The Tigers soft middle exposed again
Benji Marshall and Luke Brooks copped a lot of flak on the weekend as the Tigers capitulated 30-6 to the Panthers after starting the game so promisingly. Did they deserve it?
Probably not, and for reasons that are well known among Tigers fans.
Despite showing some early fire, their forwards were steamrolled by the Panthers pack and couldn’t return serve, with not a single Tigers forward picking up more than 100 metres. Not having Josh Aloiai available definitely hurt the Tigers (see below), but it’s not the first time the lack of metres from their forwards has been an issue. Wests are an interesting case in analysing metres. Clear The Obstruction looked into this in early July, and found the Tigers generate below average post contact metres per run.
It’s something that hasn’t changed since then and has only gotten worse. If you look at the split of pre and post contact run metres by Tigers forwards and interchange players this season, they have the third lowest amount of post contact metres, only ahead of the Bulldogs and Titans.
Their pre-contact metres from starting forwards and interchange are even worse, by far the lowest in the league, at just 407 metres per game. And when you add them both together, you get the second fewest total metres by forwards and interchange players in the NRL, only ahead of the Titans. Not only do they not hit the line hard, they don’t push through contact, as Clear The Obstruction pointed out above. Hardly a platform for success for your halves.
Their highest profile forward, Alex Twal, is basically a tacklebot. Here’s his radar chart comparison with Payne Haas, based on per game averages.
He’s in the 99th percentile of all forwards for tackles made, and 94th for missed tackles (higher is good here), which are elite numbers. Yet he’s in the 72nd percentile for runs, 68th for post contact metres, mid 60s for total metres and 23rd percentile for metres per run. That’s right, 77% of NRL forwards have a better metre per run average than Twal.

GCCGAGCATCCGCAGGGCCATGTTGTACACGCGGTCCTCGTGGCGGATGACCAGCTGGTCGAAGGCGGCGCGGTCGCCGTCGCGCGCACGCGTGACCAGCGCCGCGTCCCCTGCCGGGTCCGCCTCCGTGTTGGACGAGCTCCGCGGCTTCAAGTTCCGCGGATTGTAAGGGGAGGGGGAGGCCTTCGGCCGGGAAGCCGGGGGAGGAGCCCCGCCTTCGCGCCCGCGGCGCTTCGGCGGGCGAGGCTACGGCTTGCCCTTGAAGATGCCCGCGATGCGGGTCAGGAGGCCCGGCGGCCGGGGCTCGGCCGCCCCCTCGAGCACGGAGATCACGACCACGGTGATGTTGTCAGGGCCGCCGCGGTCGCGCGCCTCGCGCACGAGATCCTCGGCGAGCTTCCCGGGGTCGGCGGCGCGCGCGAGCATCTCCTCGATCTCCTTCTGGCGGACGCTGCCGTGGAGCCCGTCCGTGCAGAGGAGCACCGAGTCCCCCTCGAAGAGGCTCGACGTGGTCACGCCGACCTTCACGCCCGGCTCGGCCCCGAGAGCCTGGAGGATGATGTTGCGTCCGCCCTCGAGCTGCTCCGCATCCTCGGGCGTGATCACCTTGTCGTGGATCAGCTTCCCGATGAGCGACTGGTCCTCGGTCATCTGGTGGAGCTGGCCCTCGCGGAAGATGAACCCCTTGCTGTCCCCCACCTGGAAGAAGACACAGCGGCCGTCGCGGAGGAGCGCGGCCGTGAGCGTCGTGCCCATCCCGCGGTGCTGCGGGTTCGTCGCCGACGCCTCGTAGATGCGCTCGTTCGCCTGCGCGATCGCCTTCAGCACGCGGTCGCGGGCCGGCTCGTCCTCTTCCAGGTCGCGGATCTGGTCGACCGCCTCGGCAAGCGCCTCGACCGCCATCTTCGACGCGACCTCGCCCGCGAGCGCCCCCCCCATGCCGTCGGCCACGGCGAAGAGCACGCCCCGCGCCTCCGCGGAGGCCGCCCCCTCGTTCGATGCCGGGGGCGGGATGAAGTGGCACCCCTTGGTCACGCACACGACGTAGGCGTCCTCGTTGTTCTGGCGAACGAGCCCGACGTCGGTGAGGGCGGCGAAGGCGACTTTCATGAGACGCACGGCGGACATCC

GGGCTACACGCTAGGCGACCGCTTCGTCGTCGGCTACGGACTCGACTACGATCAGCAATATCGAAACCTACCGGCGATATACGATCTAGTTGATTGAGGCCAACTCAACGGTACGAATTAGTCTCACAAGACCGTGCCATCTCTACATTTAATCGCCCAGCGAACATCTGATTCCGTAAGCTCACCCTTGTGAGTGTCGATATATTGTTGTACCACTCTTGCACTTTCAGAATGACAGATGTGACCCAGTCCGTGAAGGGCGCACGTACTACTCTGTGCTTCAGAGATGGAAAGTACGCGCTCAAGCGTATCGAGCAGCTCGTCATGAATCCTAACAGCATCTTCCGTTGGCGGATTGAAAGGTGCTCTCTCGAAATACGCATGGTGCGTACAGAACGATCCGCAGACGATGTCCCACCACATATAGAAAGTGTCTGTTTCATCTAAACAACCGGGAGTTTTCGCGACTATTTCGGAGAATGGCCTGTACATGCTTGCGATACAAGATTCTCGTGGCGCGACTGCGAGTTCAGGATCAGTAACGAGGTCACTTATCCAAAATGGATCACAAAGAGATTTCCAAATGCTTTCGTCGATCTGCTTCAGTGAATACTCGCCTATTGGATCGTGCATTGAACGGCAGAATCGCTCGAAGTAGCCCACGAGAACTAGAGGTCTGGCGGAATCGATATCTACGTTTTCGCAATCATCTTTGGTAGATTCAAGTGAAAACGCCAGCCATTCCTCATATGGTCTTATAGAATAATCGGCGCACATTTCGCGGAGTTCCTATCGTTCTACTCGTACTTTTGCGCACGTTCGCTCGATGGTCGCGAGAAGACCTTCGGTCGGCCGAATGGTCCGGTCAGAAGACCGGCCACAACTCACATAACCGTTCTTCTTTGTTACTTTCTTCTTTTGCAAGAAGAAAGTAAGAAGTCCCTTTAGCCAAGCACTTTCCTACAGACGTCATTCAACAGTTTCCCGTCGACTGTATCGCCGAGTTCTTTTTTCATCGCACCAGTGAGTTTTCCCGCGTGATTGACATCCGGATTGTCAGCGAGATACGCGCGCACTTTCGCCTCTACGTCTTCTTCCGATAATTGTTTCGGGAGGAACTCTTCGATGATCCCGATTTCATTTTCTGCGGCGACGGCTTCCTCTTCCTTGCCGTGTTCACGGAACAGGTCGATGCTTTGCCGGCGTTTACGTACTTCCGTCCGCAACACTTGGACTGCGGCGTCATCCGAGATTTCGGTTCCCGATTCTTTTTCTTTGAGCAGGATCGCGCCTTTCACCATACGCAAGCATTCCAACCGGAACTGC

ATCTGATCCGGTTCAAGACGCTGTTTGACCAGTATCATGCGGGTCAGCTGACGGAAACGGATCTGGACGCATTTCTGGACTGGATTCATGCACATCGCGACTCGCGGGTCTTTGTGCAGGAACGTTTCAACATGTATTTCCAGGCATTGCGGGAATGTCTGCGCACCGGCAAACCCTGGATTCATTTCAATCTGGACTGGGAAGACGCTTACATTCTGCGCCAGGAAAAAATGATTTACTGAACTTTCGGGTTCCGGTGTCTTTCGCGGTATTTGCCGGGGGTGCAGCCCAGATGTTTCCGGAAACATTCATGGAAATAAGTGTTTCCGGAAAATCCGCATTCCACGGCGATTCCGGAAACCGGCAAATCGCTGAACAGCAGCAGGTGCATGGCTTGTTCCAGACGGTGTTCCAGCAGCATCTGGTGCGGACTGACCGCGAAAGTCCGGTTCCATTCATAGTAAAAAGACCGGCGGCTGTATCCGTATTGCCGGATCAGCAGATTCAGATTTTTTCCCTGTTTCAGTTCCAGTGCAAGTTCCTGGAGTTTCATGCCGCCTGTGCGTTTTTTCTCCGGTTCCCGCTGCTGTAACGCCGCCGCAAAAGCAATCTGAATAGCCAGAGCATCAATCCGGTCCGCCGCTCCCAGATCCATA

Aloiai is probably the closest thing to an “elite” forward the Tigers have, given that he sits in the 90th percentiles for metres and pre contact metres, 88th for runs and 86th for post contact metres. Yet he only sits in the 67th percentile for metres per run, meaning there’s 33% of NRL forwards who have a higher average metres per run than the highest ranking Tigers forward. It’s no wonder they’ve consistently struggled through the middle of the field.
That metres per run trend is the issue here – no other than Aloiai and Thomas Mikaele (also 67th percentile, see below), there isn’t a Tigers forward who is higher than the 63rd percentile in average metres per run.
Mikaele sits in the 37th percentile for minutes anyway, so whilst he can push the ball a little further than his teammates, he’s not on the field often enough for it to make a difference.
Even the Broncos who have some serious issues have two forwards above the 90th percentile for metres (Payne Haas and Patrick Carrigan), and two more just under it (Tevita Pangai and David Fifita). Again, the Tigers don’t have anyone who can consistently gain ground up the middle, let alone exploit a weak defensive edge like Pangai or Fifita can.
As noted with Mikaele, it is compounded don’t get enough contribution from their bench either. The length of each bar represents total metres, which is why some of the percentages look odd compared to the size of the bar.
The Tigers have the fourth lowest percentage of run metres from their interchange players, at just 14.64%. To use some common rugby league speak, statistically they’re a bunch of plodders.
It’s far too easy to blame Brooks and Marshall for the Tigers failings when a half has no momentum or created space to work behind. Especially Marshall, who has been very handy when the Tigers have had an opportunity to move the ball and look to create something. Their back three generate a massive amount of their early metres, but the forwards don’t back it up. Almost any half in the NRL would struggle to initiate any meaningful attack behind these sort of numbers and it needs to be the priority of the Tigers recruitment moving forward.
Missing: set restarts in the second half